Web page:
Seward

Drive south on the only road out of Anchorage — past Girdwood, Portage and a handful of other could-be Northern Exposure film sets — and eventually you’ll reach Seward, one of the most bustling cities in Alaska.

Home to only 2,600, Seward is not a big town in terms of population.  But due to its location on the Pacific coast, each summer it sees waves of tourists stepping off cruise ships and railroad cars and into its many gift shops, tour vans and fishing boats.

As the cash register rings, the sea lion roars, and on and on it goes until, like the ocean tide, everything dries up and the locals are left to their saltless pretzels at Pit Bar and whatever asshole music happens to be playing on the jukebox.

After two ill-fated attempts, Jess and I finally made it to Seward on Saturday.  We ate baked salmon and halibut at Exit Glacier Salmon Bake and set forth in search of a campsite.  To us, the perfect site is a great view with no trace of human presence.  After driving around the city and finding nothing but crowded family campgrounds, we turned up Exit Glacier road and struck gold at mile 6.5.  Along the road were a handful of gravel turn-offs leading to private sites along Resurrection River.  We grabbed one of the last open sites and set up camp for the night.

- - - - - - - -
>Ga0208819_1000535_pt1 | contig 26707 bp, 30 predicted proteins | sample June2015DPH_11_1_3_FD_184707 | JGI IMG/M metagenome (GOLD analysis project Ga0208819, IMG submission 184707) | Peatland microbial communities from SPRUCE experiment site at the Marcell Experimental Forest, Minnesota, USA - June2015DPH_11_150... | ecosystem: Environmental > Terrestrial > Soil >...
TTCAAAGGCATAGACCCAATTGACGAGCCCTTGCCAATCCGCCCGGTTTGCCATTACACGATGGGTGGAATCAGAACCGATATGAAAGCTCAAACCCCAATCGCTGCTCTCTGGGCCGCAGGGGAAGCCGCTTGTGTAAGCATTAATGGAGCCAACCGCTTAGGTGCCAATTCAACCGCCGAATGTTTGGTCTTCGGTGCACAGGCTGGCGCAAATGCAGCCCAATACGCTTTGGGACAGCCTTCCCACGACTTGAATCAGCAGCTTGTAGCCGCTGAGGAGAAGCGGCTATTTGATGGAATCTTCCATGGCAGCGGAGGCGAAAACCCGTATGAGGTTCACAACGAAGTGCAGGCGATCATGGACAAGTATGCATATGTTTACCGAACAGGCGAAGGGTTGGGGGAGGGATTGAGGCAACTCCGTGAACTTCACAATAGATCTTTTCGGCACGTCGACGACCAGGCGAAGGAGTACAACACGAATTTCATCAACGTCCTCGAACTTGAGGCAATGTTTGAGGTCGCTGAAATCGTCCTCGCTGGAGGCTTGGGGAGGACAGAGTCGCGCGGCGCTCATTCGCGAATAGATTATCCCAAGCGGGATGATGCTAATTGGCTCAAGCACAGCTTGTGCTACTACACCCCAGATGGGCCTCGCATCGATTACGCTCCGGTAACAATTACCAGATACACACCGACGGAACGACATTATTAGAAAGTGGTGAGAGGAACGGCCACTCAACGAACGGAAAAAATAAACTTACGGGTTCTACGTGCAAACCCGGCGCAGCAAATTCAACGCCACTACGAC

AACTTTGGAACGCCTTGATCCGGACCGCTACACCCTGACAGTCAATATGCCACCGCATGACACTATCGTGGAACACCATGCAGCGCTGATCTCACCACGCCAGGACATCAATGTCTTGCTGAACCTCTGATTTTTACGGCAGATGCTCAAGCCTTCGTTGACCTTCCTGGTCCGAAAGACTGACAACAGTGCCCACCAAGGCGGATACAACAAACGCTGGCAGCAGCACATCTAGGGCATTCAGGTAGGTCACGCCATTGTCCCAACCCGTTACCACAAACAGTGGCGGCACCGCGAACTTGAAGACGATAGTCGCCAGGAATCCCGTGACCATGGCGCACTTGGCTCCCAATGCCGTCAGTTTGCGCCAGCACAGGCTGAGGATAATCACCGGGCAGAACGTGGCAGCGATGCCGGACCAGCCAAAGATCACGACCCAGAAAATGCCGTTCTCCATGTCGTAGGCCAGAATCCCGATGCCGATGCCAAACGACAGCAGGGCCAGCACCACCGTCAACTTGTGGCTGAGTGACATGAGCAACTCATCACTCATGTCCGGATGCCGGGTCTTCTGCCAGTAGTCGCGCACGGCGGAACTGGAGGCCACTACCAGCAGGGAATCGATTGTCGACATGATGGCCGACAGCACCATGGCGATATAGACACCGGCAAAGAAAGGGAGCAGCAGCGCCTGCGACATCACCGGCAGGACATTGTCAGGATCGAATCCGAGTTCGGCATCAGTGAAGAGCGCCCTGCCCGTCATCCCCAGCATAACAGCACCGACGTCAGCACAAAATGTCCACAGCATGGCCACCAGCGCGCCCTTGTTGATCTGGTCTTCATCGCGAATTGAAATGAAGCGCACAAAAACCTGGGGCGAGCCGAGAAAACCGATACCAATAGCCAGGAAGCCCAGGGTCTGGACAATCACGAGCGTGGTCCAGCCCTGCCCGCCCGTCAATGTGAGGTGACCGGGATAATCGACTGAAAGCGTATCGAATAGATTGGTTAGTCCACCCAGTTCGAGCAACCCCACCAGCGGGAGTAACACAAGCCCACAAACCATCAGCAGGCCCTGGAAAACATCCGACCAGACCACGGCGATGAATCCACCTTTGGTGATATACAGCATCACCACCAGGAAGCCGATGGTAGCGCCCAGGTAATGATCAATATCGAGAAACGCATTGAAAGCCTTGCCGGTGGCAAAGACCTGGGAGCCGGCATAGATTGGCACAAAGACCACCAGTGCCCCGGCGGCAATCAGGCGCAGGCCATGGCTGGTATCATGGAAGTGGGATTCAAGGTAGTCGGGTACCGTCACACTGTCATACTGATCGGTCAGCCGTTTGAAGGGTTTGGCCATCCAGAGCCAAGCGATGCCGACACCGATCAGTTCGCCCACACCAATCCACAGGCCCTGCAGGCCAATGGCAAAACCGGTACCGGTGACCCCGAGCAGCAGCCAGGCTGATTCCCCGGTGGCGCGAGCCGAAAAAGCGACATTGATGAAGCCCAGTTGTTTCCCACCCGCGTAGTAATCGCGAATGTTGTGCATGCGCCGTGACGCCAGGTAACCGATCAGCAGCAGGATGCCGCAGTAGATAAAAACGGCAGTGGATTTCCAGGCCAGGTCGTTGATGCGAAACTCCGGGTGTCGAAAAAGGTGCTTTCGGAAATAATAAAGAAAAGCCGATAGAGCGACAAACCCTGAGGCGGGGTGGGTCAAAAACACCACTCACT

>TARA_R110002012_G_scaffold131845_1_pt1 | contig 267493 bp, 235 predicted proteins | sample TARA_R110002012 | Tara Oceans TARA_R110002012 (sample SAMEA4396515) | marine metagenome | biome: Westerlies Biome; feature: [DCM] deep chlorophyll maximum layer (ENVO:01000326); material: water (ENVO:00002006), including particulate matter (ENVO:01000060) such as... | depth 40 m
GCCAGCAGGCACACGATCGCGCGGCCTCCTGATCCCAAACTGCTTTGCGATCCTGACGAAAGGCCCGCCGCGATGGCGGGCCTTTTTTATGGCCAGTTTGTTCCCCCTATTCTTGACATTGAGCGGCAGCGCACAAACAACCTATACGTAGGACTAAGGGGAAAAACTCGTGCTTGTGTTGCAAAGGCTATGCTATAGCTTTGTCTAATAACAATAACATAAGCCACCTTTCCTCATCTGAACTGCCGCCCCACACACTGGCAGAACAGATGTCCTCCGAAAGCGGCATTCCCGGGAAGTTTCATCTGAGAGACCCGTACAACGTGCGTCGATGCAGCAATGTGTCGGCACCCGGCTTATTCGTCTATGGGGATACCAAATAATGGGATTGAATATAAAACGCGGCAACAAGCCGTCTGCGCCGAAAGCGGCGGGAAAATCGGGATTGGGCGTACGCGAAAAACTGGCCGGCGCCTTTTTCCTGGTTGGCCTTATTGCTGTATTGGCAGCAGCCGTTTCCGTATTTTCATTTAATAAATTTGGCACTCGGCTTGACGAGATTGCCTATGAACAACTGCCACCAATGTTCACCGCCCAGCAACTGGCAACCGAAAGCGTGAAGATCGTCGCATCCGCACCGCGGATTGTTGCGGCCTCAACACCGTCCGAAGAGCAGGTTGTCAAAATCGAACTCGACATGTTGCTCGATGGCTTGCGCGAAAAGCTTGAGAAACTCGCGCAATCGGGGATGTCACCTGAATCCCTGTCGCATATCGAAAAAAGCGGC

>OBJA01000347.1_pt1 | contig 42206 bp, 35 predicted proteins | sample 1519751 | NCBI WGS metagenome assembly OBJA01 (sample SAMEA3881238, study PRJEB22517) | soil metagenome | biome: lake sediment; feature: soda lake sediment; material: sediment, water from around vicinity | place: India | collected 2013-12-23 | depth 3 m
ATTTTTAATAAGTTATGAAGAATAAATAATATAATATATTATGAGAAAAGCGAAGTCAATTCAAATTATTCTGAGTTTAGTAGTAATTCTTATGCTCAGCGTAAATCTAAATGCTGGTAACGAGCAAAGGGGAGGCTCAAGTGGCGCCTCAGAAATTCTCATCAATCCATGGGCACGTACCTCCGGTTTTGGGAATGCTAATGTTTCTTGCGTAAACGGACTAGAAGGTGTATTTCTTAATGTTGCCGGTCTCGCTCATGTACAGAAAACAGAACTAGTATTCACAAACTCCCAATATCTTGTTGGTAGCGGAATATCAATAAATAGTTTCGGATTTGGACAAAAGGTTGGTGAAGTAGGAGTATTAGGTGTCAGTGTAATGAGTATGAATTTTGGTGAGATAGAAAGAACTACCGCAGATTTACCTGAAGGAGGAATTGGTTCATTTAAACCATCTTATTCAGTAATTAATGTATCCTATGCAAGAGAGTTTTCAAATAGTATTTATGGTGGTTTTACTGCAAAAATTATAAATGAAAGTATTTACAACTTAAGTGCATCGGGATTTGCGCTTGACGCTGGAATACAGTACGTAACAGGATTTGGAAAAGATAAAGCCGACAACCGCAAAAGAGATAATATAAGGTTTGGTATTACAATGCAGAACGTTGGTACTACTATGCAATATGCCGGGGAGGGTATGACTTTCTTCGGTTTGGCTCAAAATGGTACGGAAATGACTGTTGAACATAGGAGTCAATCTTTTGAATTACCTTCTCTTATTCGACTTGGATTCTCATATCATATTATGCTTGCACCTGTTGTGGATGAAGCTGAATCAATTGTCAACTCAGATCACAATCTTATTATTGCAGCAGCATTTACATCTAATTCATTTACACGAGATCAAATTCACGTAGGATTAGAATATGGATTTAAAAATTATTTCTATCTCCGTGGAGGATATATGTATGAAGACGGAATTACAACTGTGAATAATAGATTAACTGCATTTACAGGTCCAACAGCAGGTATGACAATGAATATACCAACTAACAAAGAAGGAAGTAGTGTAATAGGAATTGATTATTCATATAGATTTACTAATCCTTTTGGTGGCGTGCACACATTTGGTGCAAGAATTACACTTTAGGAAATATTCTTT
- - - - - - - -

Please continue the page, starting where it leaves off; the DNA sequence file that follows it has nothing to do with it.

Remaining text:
The next morning we drove around the corner to Kenai Fjords National Park and embarked on a 8.5 mile round-trip hike up the Harding Icefield Trail.

Two miles into the hike I spotted a black bear about 20 feet up the trail.  I quickly readied the bear spray and camera, in that order, but despite a few arm-waves and stern hey bears! the animal appeared utterly indifferent with our presence.  Girdwood bears bolt at the first sign of humans, but this bear regarded us in the manner a vegetarian might regard a burger.  Whatever.  We stood and watched for a spell until eventually it was time to move on.  With my thumb on the trigger, we eased our way past the bear, at one point coming to within a hockey stick of touching his nose.  Not once did he look up.  Once safely on the other side of the trail, we looked back in awe at this beautiful and deadly animal and considered ourselves lucky for witnessing (and surviving) such a close encounter.

Another hour or two of climbing and we reached the Harding Icefield.  It was like nothing I’ve ever seen, snow and ice as far as the eye could see.  It was a nice setting for lunch and yet another example of the extreme beauty and diversity one might find in Alaska.



After the hike we returned to camp and Jess made dinner while I attempted to start a fire in the rain.  (Tip: Find something dry, there’s always something.  In the fire pit light the dry material from the bottom and add whatever small, dryish sticks you can find.  Twice as much as you’d think.  Once the wood begins to burn add a few larger sticks in teepee shape and begin stacking the big pieces squarely around the pit to dry.  Once the fire is indefinitely ablaze, crack a beer and whittle a stick to make gummy worm-wrapped s’mores.)


We awoke Monday to sunny skies and drove into town to check out everything in general and the Alaska Sealife Center in particular.  Utilizing a BOGO coupon we found in the Tour Saver, we wandered the two floors of seals, birds, fish and info placards until our short term memories were full and it was time to leave one great place destined for another.

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